“So, how did it go?” a familiar voice asked, bringing him to the here and now. It was Millicent.
“Not too bad,” he said.
“I hear you were the only one to pass the Practicum,” Millicent said.
“I was lucky – I’d seen that before,” Harry said quietly.
“Luck had nothing to do with it – you’re a natural,” Millicent said.
“How’s it with you?” Harry asked politely.
“I can’t believe the reading load – my flatmate says that I should just take my pillow to the library and save time,” Millicent said, snorting at the suggestion.
“Yeah, I hear you. You eaten yet?” he asked.
“My flatmate is taking me out for sushi – celebrating surviving our first month,” she said. “Why do you ask?”
“I just wondered if you’d like to go eat somewhere, for dinner or something,” Harry said, hoping that his face wasn’t showing the warmth he felt.
“Are you asking me out for a date, Harry Potter?” Millicent asked, a bright smile lighting up her face.
“Yeah, I guess,” he replied.
“I’m free Saturday – how about 6:00? Pick me up at my place?”
“Yeah, that’d be great,” Harry said, pushing up from the steps. He didn’t know what possessed him to ask – on one hand she wasn’t the most attractive woman on the planet, but on the other hand, he’d not exactly bowled over the female members of his class, most of whom regarded him as competition, and he missed the simple pleasures of eating and talking with someone who wasn’t trying to memorize the vulnerable portions of the human nervous system.
Saturday morning was spent processing laundry and laying in basic foodstuffs for his rather Spartan kitchenette. He’d half-way paid attention to a couple of his classmates’ rambling discussions, rating the eateries that catered to students on this side of the town, so he had a notion of where he’d take her, although he hadn’t the foggiest notion of what normal people did on -- dates. At least it wasn’t Madame Puddifoot’s.
He felt a flutter of uncertainty in his stomach when he arrived. He remembered vaguely where her flat was in the building, having walked her home from the training centre once. He heard a soft tinkling of music on the other side of the door. He rapped on it lightly with his knuckles. The door opened, disclosing a short woman with close-cropped hair. He’d seen her before at the training centre, but not among the Aurors.
She smiled broadly, motioning that he should come in. “Milly, your date’s here!” she called over her shoulder. Turning back to Harry, she confided, “I love embarrassing her – she’s the sister I never had.”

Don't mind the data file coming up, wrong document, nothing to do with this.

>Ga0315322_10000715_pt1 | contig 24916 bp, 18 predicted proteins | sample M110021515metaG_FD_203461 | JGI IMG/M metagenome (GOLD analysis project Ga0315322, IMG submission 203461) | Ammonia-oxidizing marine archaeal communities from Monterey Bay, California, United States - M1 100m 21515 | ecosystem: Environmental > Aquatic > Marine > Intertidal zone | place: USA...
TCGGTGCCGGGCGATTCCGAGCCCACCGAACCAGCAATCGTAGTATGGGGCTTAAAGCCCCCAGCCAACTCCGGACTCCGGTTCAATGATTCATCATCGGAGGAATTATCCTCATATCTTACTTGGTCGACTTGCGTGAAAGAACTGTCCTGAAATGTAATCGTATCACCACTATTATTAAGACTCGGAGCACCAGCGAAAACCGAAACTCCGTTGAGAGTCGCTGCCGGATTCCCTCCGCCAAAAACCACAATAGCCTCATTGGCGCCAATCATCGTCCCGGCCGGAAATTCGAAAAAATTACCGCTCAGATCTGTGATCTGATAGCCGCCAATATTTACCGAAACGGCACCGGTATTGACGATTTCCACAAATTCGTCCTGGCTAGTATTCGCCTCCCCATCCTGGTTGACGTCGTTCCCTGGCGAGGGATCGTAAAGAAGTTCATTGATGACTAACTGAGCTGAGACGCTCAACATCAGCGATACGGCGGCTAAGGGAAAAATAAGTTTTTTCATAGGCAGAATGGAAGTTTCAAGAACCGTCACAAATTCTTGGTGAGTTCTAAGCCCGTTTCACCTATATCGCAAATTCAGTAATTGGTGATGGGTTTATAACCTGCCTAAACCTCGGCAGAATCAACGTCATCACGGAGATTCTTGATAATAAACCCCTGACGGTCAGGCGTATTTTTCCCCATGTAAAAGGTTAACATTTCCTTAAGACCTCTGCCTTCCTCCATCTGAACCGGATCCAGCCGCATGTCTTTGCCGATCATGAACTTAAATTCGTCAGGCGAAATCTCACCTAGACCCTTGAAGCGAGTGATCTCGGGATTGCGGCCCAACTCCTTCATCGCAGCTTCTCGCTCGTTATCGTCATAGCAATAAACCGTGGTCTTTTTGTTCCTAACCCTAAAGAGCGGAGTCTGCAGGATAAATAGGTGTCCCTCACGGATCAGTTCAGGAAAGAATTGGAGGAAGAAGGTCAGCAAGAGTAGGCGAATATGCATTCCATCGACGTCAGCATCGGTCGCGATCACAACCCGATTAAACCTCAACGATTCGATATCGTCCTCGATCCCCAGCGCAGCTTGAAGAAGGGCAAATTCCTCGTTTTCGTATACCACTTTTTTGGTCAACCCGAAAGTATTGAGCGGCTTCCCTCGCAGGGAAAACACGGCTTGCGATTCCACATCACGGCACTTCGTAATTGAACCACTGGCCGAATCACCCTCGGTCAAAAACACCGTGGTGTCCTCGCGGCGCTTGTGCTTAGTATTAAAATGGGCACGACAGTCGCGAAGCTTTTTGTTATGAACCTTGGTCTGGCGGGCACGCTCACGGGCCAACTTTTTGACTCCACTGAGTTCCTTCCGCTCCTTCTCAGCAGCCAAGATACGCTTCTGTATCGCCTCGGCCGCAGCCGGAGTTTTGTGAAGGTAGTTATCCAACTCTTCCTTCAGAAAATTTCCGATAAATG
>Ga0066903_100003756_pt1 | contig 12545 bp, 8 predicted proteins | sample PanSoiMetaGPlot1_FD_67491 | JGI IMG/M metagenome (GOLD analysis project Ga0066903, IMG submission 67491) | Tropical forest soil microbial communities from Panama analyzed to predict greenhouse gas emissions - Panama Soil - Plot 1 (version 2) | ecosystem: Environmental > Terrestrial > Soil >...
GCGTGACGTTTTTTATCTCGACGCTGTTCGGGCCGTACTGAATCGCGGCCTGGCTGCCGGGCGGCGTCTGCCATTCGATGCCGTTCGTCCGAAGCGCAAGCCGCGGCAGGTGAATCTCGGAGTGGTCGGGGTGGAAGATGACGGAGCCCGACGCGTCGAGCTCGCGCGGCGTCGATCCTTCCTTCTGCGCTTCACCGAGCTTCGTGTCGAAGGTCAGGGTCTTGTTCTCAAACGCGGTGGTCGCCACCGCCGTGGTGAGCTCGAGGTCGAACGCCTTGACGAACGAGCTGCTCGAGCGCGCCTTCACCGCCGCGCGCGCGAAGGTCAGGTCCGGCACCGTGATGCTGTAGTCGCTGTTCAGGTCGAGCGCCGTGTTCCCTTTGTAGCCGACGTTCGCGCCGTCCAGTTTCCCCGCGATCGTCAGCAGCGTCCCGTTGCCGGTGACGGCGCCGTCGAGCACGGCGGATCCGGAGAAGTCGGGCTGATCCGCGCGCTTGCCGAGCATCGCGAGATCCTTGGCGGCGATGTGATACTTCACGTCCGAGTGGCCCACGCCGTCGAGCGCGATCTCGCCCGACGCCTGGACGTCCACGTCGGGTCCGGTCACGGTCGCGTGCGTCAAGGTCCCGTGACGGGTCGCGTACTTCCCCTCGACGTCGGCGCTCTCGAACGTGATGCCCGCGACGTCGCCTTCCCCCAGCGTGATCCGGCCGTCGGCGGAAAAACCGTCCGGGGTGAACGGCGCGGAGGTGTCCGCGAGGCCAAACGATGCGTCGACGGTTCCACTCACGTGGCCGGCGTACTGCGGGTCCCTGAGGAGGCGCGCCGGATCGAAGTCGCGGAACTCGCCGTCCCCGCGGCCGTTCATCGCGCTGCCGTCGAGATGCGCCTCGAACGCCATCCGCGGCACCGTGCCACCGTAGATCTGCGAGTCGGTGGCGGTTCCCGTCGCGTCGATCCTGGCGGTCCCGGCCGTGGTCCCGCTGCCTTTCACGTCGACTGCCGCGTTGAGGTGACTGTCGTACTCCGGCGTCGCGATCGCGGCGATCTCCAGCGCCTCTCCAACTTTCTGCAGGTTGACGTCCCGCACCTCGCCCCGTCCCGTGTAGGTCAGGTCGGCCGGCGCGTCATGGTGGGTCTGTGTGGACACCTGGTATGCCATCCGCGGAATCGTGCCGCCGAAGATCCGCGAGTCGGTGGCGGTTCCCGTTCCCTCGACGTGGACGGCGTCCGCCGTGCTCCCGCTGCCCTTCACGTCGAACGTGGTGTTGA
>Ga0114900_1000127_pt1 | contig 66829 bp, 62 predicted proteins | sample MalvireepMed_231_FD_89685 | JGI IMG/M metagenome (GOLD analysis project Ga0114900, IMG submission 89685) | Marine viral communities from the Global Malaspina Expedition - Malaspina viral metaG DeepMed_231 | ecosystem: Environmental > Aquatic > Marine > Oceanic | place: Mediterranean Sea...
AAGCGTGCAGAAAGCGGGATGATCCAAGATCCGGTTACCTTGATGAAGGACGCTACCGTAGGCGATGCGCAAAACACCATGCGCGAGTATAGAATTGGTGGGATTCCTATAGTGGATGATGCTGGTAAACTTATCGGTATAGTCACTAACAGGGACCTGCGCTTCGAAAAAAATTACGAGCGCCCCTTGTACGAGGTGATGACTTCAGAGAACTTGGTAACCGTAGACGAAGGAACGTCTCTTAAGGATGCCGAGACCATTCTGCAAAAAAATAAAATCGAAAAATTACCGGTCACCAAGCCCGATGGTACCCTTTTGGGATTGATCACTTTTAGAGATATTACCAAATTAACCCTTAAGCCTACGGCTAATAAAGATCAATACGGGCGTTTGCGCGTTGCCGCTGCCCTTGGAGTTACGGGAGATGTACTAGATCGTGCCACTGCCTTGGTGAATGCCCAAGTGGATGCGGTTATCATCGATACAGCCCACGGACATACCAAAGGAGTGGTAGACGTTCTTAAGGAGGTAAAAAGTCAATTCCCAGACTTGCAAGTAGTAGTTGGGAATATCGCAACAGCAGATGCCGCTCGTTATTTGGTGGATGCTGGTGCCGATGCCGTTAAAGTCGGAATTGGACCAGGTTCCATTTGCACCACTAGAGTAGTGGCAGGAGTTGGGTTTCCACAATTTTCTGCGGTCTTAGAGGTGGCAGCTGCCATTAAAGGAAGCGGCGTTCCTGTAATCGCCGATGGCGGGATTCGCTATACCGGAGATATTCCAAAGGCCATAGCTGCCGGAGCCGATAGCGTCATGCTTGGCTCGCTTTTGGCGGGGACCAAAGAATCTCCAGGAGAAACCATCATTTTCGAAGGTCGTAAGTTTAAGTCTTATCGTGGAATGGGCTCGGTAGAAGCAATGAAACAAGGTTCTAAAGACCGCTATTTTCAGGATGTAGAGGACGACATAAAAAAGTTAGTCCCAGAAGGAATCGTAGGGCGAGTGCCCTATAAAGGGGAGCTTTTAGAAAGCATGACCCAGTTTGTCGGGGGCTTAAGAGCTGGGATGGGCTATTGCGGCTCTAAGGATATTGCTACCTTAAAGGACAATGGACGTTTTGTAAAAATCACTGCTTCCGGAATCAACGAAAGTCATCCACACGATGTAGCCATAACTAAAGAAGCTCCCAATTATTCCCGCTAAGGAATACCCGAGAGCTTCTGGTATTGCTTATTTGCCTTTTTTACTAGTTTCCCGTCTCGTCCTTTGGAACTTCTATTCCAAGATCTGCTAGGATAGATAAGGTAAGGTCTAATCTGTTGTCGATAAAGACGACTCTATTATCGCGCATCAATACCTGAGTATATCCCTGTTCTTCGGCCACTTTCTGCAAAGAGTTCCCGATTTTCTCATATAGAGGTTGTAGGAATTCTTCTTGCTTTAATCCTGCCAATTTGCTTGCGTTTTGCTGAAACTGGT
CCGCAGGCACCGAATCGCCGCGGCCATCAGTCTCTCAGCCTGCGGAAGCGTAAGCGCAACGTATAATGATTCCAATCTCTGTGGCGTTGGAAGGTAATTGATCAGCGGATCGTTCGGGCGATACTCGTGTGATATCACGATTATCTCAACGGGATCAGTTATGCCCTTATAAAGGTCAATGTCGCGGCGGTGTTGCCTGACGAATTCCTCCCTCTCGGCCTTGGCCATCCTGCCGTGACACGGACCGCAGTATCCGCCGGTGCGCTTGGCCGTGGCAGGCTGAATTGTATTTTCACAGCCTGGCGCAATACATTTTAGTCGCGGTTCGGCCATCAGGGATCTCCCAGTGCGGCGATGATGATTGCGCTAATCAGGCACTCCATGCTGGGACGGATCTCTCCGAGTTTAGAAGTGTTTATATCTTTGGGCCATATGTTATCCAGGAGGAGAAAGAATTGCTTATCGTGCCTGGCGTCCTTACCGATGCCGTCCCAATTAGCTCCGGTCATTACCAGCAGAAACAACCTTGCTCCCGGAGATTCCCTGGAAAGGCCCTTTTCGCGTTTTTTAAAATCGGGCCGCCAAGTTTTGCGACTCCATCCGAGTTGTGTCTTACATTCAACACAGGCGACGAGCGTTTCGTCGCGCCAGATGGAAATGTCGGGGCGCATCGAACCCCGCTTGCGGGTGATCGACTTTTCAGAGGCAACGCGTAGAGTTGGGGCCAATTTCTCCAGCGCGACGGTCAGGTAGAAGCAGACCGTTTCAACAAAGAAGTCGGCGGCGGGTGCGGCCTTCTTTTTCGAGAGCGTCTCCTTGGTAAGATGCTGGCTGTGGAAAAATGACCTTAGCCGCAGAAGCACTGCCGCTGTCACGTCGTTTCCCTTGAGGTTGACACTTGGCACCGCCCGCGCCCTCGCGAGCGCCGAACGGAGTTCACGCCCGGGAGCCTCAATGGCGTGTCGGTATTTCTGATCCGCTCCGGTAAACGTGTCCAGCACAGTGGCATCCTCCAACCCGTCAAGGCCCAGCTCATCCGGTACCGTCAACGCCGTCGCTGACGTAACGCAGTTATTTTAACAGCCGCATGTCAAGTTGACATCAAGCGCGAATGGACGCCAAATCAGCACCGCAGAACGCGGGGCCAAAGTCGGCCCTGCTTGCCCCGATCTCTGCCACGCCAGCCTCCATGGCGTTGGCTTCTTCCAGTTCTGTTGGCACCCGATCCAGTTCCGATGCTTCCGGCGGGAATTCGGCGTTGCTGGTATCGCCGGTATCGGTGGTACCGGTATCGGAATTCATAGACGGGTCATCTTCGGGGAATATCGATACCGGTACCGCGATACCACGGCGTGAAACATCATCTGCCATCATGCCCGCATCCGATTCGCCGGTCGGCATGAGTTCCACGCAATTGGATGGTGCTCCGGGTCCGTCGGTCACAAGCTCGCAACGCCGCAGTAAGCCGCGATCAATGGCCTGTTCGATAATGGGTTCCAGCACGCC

Millicent pushed the bathroom door open, blotting her lipstick with a tissue. Her hair was nicely arranged in a French knot. “Don’t scare him away, Esther. Good to see you, Harry, you cleaned up nicely,” she said.
“I have to say the same for you,” he said, trying to figure out exactly what was different about her.
“I’m not wearing Hogwarts robes, for one thing,” she said, guessing his train of thought. “Plus, I’ve lost about a stone since I got away from the all-the-carbohydrates-you-can-eat diet I was on at school.”
She was dressed simply in a long-sleeved linen tunic with matching slacks. The outfit was dressed up with a jade necklace with matching earrings.
“Behave yourself, Esther,” she called as she walked out the door.
Once the door was closed, she turned to face him.
“I’ll understand if you want to cancel, here and now,” she said, trying to look brave.
“Who would I eat dinner with if I did that?” Harry asked sincerely.
“I have a hard time believing that you’d lack for company, here in the city,” Millicent said, placing her hand in the crook of his elbow. The familiarity took him by surprise, but it was good, in a way, comforting, perhaps. “Relax, Harry, I don’t bite – not on the first date at least.”
Harry stiffened a bit.
“It’s just dinner with an acquaintance from school, Harry,” Millicent said. “You haven’t done this much, have you?”
Harry shook his head in reply.
“Well, let me give you an outline: we’re going to have dinner, we’re going to talk, we’ll either run out of things to talk about, which would be awkward, and we’ll call it quits as soon as humanly possible, or we’ll find something to talk about. If things are going well, I’ll probably suggest that we go for a walk on the river front, and then you’ll walk me home,” Millicent explained.
Harry relaxed as he processed this script of coming events. “Thanks, that helps. I’m not sure what real people do,” he said.
“Like Pinocchio?” Millicent said, flashing a smile.
“Yeah, I’ve been wondering what it’s like to be a real boy for years,” he said.
“War has a way of doing that,” Millicent sighed. “By the way, thanks – for what you did – we all owe you.”
“Sure, you’re welcome,” Harry said, a blush crawling up the back of his neck.
“So, how did you end up here?” Millicent asked, readjusting her grip on his arm as they crossed the street.
Harry explained the convoluted story of how he’d been accepted into the English Auror Training Programme, without ever applying for it, and how he’d ended up being transferred into the Canadian programme as the result of behind-the-scenes manoeuvring.
They’d arrived at the restaurant, had their orders taken, and were receiving their salads when Millicent summarized his story.